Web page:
I’m just as overwhelmed by the 2016 presidential election as any of the rest of our readers. The problem is we’ve already made up our minds – so we’re ready to vote and move on. According to Rasmussen, less than 2% of Americans are undecided on whom to vote for in this nearly infinitely long and toxic race.
However, many Americans know what or who else they’re voting for, and this should especially ring true for our fellow educators who should be building citizenship in our students by exemplifying it ourselves.
All states will be voting for their House Representative. Article I, Section 7 of the Constitution stipulates that “All Bills for raising Revenue shall originate in the House of Representatives; but the Senate may propose or concur with amendments as on other Bills.” So when others would like to pitch their complaints about federal taxation as President Obama or whomever is his successor without voting for their Members of Congress, they are misdirecting their pitchforks.
Several will vote for the other branch of the legislature, the Senate. These individuals have become quite a powerful component of our federal government, beginning with Democrats who reinvented the filibuster (not letting anything pass without 60 votes) during Pres. George W. Bush’s reign and now with obstructionist Republicans who won’t even hold a hearing on Judge Merrick Garland, President Barack Obama’s Supreme Court selection. Currently the Senate is held by Republicans, but 538.com puts the balance of this august chamber at a dead heat.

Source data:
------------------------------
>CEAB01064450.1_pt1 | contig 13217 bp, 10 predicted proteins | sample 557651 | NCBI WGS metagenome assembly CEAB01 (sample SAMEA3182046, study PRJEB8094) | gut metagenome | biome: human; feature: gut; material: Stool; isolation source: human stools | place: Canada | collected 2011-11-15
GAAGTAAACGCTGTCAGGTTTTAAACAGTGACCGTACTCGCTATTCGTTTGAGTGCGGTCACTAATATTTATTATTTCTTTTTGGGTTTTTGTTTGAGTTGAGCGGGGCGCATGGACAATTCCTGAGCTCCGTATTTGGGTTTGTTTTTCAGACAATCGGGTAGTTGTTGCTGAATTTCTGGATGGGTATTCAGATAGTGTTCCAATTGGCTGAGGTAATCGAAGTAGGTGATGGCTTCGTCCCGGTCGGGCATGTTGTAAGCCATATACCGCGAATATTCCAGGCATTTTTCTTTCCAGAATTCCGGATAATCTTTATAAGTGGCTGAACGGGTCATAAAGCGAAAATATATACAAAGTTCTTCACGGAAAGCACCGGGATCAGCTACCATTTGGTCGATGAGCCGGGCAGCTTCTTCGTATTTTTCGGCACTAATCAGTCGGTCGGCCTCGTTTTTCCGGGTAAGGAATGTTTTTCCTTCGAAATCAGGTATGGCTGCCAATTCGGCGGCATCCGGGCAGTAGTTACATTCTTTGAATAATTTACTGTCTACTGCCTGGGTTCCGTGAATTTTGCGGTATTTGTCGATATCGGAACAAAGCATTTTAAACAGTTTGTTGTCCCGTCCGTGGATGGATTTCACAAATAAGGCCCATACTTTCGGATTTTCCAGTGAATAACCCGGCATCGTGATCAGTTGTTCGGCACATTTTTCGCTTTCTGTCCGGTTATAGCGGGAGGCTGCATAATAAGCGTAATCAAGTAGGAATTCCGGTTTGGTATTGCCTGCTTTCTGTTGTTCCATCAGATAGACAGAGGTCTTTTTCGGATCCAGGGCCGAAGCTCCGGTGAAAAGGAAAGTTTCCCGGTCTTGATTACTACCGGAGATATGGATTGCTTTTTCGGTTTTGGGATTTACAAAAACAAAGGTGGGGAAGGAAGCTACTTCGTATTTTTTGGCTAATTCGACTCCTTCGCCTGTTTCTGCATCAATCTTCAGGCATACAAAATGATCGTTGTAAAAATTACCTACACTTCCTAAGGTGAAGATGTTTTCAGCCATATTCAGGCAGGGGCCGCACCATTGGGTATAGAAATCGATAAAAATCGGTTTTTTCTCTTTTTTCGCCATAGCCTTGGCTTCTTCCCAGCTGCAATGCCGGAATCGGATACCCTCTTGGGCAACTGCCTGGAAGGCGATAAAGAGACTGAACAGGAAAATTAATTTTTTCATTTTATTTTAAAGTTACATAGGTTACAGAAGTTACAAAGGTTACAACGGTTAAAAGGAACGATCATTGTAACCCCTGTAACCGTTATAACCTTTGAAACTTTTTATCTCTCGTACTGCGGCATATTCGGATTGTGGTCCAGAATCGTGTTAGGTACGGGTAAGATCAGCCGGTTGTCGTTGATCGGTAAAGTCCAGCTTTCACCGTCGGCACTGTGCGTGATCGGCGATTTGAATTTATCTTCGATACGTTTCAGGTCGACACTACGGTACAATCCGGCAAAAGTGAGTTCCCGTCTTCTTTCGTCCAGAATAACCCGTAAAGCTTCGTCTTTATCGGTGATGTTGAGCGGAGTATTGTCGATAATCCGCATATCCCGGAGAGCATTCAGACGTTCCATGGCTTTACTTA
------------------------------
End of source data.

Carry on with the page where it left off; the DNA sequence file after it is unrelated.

Twelve states will be voting for a governor, which includes the education-reformed states like Indiana and North Carolina. I would argue the gubernatorial races are the most important posts to set the education agenda that most directly impacts students and teachers.
gubernatorial races are the most important posts to set the education agenda Click To Tweet
Similarly, the state legislatures that work with (or in opposition to) the governors of their state prove to provide a more direct impact on the future of education in the state, which includes funding, the reliance on toxic testing, pensions bills, class sizes, graduation requirements, vouchers, Common Core curriculum, and the ability to collectively bargain.
On the local level, many communities will be voting for their board of education or other components driving the implementation of legislative policies in action. Research has shown that less than 20% of voters are educated enough (or care enough) to learn about these races, with most people often pulling the straight-ticket party line for the candidates their parties chose for them.
The neglect of knowing about the candidates down ballot isn’t just ignorant, it’s dangerous. Click To Tweet
The problem in our nation is that the office of the President of the United States is put on a pedestal for both admiration and scorn. On one hand, the President is treated as part messiah, ready to save us from ourselves and our problems – most of those that the other guy made, by the way. On the other hand, they’re a washed up celebrity that should be on the National Enquirer, with all their baggage (matters little whether it’s fact or fiction) and braggadocio on full display for all of us to judge.
However easy a trap it is to fall into the belief that only the Presidential race matters, it is a dangerous falsehood. Donald Trump, Hillary Clinton, and their surrogates have made it easy for us to continually lap at the pathos punch. But that can’t be your only source as a citizen. While voting for President might matter the most (and elicit our most excitable emotions), it is far from the only thing you should care about this – or any – election.
Keep in mind your students. Their testing. Your fellow teachers. Your future teachers. Your pension. Your profession. Your lifestyle. Your child’s own future and your grandchildren’s education. Educate yourself on what they candidates think about education, and then vote down ballot.
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